Advantages of /clr:pure
Better Performance: Because pure assemblies contain only MSIL, there are no native functions, and therefore no managed/unmanaged transitions are necessary. (Function calls made through P/Invoke are an exception to this rule.)
AppDomain Awareness: Managed functions and CLR data types exist inside Application Domains, which affects their visibility and accessibility. Pure assemblies are domain-aware (__declspec(appdomain) is implied for each type) so accessing their types and functionality from other .NET components is easier and safer. As a result, pure assemblies interoperate more easily with other .NET components than mixed assemblies.
Non-disk loading: Pure assemblies can be loaded in-memory and even streamed. This is essential for using .NET assemblies as stored procedures. This differs from mixed assemblies, which due to a dependency on the Windows loading mechanisms, must exist on disk in order to execute.
Reflection: It is not possible to reflect over mixed executables, whereas pure assemblies provide full reflection support. For more information, see Reflection (C++/CLI).
Host Controllability: Because pure assemblies contain only MSIL, they behave more predictably and flexibly than mixed assemblies when used in applications that host the CLR and modify its default behavior.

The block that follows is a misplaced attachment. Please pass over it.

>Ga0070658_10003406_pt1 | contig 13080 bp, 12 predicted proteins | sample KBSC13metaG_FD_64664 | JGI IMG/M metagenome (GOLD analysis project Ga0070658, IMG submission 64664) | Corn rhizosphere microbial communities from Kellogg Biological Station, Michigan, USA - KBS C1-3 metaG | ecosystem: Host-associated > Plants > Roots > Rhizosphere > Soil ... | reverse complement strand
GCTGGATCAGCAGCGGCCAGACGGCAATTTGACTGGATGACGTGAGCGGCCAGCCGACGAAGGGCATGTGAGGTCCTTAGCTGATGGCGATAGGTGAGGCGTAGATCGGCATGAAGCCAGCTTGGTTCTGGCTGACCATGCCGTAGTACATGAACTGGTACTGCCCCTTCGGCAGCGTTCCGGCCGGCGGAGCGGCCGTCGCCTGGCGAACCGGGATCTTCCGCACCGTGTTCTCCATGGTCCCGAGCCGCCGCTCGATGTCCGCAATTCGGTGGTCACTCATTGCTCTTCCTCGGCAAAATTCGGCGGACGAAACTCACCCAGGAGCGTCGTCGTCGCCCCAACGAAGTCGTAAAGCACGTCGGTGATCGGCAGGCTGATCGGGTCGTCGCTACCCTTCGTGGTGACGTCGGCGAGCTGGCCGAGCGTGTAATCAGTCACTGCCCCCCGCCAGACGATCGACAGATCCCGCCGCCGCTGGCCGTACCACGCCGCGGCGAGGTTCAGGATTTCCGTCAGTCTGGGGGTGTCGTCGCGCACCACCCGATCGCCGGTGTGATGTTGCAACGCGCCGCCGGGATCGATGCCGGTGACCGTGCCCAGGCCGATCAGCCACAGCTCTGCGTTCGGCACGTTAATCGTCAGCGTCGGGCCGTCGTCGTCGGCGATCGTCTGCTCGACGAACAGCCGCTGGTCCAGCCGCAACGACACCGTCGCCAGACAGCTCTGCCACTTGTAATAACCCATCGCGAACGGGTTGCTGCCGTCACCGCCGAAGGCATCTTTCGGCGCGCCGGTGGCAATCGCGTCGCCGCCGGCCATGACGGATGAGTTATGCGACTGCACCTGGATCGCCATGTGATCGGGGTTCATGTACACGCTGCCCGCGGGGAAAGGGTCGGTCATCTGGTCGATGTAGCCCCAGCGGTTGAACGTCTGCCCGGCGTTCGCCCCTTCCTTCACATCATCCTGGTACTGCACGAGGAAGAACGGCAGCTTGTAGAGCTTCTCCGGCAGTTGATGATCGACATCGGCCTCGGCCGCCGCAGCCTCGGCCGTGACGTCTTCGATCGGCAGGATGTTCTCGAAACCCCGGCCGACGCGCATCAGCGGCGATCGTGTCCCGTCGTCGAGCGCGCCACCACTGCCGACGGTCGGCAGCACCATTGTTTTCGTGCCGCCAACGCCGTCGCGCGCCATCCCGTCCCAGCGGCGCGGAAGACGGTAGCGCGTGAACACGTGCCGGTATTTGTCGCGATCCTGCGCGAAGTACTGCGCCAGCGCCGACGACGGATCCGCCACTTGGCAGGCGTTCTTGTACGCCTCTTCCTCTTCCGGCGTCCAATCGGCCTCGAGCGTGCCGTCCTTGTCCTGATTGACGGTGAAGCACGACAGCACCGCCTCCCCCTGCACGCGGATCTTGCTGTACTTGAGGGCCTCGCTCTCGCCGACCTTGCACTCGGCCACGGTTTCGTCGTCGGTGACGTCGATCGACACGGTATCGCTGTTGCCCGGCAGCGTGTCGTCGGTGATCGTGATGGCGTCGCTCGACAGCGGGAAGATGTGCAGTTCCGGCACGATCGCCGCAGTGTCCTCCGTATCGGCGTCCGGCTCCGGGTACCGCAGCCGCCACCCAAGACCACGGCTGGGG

Limitations of /clr:pure
This section covers features not currently supported by /clr:pure.
Pure assemblies cannot be called by unmanaged functions. Therefore pure assemblies cannot implement COM interfaces or expose native callbacks. Pure assemblies cannot export functions via __declspec(dllexport) or .DEF files. Also, functions declared with the __clrcall convention cannot be imported via __declspec(dllimport). Functions in a native module can be called from a pure assembly, but pure assemblies cannot expose native-callable functions, so exposing functionality in a pure assembly must be done through managed functions in a mixed assembly. See How to: Migrate to /clr:pure (C++/CLI) for more information.
ATL and MFC libraries are not supported by pure mode compilation in Visual C++.
Pure .netmodules are not accepted as input to the Visual C++ linker. However, pure .obj files are accepted by the linker, and .obj files contain a superset of information contained in netmodules. See .netmodule Files as Linker Input for more information.
Compiler COM support (#import) is not supported, as this would introduce unmanaged instructions into the pure assembly.
Floating point options for alignment and exception-handling are not adjustable for pure assemblies. As a result, __declspec(align) cannot be used. This renders some header files, such as fpieee.h, incompatible with /clr:pure.
The GetLastError function in the PSDK can give undefined behavior when compiling with /clr:pure.